High Cathedral of Paderborn © Olga Koverninska (shutterstock)
The sum also "surprised" Vicar General Alfons Hardt. The Archbishop's See of Paderborn and six other foundations have assets of 2.65 billion euros.
Journalists have been waiting for this figure for several years now. When the archdiocese of Paderborn first published its assets in 2015 and spoke at the time of around 4 billion euros, there was still one piece of info missing – namely, about the pot of the archbishop's chair. This is the legal entity that is directly assigned to the archbishop, and which has been receiving funds for centuries, primarily from donations and bequests.
That in the catholic Westphalia there is to be expected a lot, proves the financial report published on Tuesday for the first time over the archbishop's chair. 2.65 billion euros, including six other foundations. Plus the archdiocese's assets of now around 4.5 billion euros, Paderborn thus has a total capital of 7.15 billion euros.
Paderborn is ahead of Munich-Freising and Cologne
This makes the archdiocese the front-runner in Germany – ahead of Munich-Freising with 6.1 billion euros and Cologne with 3.8 billion euros. Even though the balance sheet was compiled according to the rules of the German Commercial Code, church officials emphasize that it is not a question of a corporate balance sheet, but of financing pastoral care, Caritas, education and culture. It was the financial scandal in the diocese of Limburg that led to the fact that, in the interest of transparency, the figures were and are gradually being published.
The archiepiscopal chair took some time to do the math. In 2000, under the then Archbishop Johannes Joachim Degenhardt, the first structuring of the assets took place in three different accounting areas. This was then adapted to social requirements in the more recent past and cast into a new form in 2018: The Archbishop's Chair Foundation and six other foundations are to use their investment income to promote precisely defined tasks – such as social or cultural projects. A new board of trustees monitors funding practices and approves applications.
Foundations must not touch capital
Vicar General Alfons Hardt lets it be known that he himself was "surprised" by the total sum. The archdiocese has "a solid financial basis". With their investment income, the foundations supplemented the possibilities of the archdiocese, which in the future can expect less in church tax revenue because of the declining number of church members or the Corona consequences.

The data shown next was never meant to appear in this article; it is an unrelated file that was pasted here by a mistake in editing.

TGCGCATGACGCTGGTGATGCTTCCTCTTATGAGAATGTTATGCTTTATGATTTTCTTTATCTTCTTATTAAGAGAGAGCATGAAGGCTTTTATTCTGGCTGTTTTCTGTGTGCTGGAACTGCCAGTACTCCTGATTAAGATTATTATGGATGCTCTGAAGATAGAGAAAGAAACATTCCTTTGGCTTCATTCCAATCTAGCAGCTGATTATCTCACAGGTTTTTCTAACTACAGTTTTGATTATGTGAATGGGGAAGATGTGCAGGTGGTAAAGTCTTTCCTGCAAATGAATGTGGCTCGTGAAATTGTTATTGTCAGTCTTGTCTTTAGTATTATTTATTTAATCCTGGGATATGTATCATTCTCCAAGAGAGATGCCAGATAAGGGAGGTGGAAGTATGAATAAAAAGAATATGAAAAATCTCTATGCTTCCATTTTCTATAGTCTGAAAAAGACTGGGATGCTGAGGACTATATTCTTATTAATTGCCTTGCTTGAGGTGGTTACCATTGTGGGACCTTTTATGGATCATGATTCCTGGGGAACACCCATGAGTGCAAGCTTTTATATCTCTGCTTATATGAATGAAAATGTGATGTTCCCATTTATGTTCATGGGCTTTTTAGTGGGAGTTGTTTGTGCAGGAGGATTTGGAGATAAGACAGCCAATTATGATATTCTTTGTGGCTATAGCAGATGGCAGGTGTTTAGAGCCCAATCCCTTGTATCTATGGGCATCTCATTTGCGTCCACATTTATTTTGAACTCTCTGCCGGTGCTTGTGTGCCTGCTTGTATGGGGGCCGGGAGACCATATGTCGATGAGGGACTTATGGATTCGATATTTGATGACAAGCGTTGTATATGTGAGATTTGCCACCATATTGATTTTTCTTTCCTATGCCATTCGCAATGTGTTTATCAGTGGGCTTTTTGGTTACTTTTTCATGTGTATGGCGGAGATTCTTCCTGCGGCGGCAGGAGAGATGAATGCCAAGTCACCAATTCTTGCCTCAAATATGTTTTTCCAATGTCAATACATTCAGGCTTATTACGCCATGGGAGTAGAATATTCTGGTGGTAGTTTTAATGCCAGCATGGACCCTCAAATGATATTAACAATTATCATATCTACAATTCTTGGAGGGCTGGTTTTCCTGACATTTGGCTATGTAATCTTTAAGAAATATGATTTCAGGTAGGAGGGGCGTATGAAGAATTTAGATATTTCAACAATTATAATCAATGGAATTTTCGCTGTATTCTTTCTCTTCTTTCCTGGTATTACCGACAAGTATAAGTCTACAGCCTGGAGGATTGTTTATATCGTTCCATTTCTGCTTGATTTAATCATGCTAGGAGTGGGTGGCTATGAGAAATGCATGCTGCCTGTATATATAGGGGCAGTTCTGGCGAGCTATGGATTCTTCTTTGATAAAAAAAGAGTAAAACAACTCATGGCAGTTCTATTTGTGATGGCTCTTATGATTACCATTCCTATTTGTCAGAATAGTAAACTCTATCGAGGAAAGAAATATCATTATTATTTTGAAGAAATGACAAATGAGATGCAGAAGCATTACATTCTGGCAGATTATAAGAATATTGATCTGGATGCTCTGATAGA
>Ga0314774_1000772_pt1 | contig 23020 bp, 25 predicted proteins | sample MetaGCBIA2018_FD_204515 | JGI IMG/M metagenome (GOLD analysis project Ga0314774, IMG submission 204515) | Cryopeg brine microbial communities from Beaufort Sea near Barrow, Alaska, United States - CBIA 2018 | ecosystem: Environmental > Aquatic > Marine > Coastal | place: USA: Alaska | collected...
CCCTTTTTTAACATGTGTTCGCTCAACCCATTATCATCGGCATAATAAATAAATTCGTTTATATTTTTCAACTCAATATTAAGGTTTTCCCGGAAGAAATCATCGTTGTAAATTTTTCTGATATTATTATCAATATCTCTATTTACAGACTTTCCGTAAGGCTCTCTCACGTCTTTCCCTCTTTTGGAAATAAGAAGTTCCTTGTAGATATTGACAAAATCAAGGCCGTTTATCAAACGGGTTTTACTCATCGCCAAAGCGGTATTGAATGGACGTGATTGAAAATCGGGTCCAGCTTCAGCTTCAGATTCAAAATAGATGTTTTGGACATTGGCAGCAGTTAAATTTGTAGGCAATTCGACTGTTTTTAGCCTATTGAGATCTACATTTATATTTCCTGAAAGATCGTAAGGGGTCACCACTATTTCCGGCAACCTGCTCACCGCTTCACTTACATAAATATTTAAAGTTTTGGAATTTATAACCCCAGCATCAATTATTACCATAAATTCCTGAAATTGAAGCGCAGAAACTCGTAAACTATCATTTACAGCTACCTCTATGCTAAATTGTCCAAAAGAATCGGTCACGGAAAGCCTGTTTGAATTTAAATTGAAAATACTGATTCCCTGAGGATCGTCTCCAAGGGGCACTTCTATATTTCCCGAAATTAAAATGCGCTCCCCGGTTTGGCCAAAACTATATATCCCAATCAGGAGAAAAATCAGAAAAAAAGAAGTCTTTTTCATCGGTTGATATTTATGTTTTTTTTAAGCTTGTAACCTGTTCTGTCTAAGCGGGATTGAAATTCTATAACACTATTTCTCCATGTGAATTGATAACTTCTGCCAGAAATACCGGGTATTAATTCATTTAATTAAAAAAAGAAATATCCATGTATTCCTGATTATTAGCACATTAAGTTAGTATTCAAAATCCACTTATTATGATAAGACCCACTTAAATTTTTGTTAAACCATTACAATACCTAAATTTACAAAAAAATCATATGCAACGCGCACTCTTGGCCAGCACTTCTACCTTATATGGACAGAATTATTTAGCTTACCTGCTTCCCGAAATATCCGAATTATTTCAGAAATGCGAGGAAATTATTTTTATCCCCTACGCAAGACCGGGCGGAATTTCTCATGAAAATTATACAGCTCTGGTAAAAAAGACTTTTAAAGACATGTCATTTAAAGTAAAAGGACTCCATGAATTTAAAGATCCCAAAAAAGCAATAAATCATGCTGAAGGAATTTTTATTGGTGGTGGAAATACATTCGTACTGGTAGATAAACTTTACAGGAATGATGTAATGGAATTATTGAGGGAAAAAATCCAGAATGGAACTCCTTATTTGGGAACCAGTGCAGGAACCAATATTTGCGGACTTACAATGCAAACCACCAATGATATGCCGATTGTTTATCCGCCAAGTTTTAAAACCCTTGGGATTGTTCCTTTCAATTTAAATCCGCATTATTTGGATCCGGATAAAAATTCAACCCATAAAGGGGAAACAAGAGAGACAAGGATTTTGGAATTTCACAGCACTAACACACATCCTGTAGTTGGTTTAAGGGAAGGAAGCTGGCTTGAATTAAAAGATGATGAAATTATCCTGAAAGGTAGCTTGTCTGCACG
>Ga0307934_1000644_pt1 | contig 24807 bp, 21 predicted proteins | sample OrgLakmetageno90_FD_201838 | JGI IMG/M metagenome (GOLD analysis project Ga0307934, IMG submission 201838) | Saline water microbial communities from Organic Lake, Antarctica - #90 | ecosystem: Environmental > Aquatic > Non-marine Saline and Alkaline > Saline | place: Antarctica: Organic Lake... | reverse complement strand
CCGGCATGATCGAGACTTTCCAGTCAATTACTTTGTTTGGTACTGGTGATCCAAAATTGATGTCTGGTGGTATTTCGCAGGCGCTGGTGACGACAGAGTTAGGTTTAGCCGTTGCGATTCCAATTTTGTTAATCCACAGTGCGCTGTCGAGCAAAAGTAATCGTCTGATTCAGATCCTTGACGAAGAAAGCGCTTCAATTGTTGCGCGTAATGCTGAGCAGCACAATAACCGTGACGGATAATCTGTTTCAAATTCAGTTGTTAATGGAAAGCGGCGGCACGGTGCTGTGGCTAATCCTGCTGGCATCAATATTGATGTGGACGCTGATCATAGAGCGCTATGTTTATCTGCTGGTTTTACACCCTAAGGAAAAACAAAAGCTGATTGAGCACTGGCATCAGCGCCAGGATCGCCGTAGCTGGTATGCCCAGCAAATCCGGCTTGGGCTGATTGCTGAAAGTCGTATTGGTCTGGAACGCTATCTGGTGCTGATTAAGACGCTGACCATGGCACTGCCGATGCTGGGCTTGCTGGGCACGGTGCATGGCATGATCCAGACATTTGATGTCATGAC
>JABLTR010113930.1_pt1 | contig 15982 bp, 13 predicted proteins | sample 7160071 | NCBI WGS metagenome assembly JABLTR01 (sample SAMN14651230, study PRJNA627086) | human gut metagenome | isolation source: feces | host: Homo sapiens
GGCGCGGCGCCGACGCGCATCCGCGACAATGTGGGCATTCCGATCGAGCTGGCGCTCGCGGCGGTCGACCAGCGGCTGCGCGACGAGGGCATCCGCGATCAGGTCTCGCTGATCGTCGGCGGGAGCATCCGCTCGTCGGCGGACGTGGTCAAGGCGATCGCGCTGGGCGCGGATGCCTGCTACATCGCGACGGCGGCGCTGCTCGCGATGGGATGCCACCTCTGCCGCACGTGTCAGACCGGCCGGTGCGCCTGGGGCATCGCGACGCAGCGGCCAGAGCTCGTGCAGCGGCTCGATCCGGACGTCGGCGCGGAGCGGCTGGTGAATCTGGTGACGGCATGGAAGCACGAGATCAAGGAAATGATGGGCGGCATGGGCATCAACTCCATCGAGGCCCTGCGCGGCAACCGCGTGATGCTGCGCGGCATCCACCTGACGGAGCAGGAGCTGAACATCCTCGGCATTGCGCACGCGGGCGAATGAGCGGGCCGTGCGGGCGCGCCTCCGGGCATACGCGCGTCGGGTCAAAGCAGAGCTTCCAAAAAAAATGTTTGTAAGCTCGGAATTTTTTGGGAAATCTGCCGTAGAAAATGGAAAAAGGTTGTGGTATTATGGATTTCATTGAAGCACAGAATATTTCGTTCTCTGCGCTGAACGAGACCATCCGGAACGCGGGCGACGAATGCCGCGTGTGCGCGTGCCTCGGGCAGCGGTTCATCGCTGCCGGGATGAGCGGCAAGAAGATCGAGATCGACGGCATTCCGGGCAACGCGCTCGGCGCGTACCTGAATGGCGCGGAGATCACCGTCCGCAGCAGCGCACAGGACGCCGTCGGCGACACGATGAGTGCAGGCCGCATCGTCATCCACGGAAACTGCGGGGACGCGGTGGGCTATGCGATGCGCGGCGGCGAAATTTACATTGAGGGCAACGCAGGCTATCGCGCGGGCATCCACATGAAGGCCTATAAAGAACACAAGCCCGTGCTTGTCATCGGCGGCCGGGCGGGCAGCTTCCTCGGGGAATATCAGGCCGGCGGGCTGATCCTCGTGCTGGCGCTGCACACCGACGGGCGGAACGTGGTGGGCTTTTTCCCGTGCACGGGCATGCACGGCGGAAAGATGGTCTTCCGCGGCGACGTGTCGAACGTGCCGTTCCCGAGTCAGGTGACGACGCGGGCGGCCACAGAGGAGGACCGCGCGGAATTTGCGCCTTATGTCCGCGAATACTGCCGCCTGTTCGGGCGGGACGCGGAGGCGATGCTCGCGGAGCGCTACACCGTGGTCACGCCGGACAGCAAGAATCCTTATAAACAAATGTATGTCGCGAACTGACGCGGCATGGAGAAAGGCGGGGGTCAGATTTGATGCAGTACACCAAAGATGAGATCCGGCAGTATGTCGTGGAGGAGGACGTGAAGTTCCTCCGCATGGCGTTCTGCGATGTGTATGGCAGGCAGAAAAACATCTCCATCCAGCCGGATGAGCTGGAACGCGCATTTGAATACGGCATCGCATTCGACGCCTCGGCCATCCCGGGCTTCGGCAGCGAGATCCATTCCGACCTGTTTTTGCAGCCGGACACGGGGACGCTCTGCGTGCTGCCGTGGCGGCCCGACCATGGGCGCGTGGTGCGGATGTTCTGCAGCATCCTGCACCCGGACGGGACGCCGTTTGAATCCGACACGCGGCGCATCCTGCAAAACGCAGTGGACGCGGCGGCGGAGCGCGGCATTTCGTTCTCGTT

At the same time, the vicar general emphasized that the foundations may only spend their interest income and may not touch the capital under any circumstances, because "otherwise the foundations will be empty at some point". A particular problem in the current low-interest phase is maintaining the value of the assets, which is why a large part of the income flows into the so-called capital reserve.
Payment of abuse victims
The actual Archbishop's Chair has assets of around 177 million euros. Expenses include upkeep of Archbishop Hans-Josef Becker's official residence, but also support for a youth residential group in Dortmund.
In the future, the archbishop's chair will also provide the solution to an internal church dispute: payments to victims of abuse. Representatives of lay organizations are opposed to church taxpayers paying compensation for clergy sexual assaults. In Paderborn, the Archbishop's Chair will take over this. 550 already paid out.000 euros from the budget of the archdiocese will be reimbursed.
New transparency, clear funding guidelines
The largest of the foundations is the one named Saint Kilian – one of the diocesan patrons – with assets of 663 million euros. In the future, it is to focus on charitable projects that otherwise receive no funding. The smallest foundation, Bishop Meinwerk with 249 million euros, promotes science. As the sponsor of the Paderborn Faculty of Theology with 56 employees, the Dietrich IV Foundation has the right to take action against anti-Semitic propaganda. von Furstenberg to play a central role.
With the foundation structure now found, the archdiocese has initiated a change in policy, according to Hardt and Andreas Kroeger, executive director of the archbishop's chair. He added that a new transparency with clear funding guidelines would now allow the public to approach the foundations and submit applications.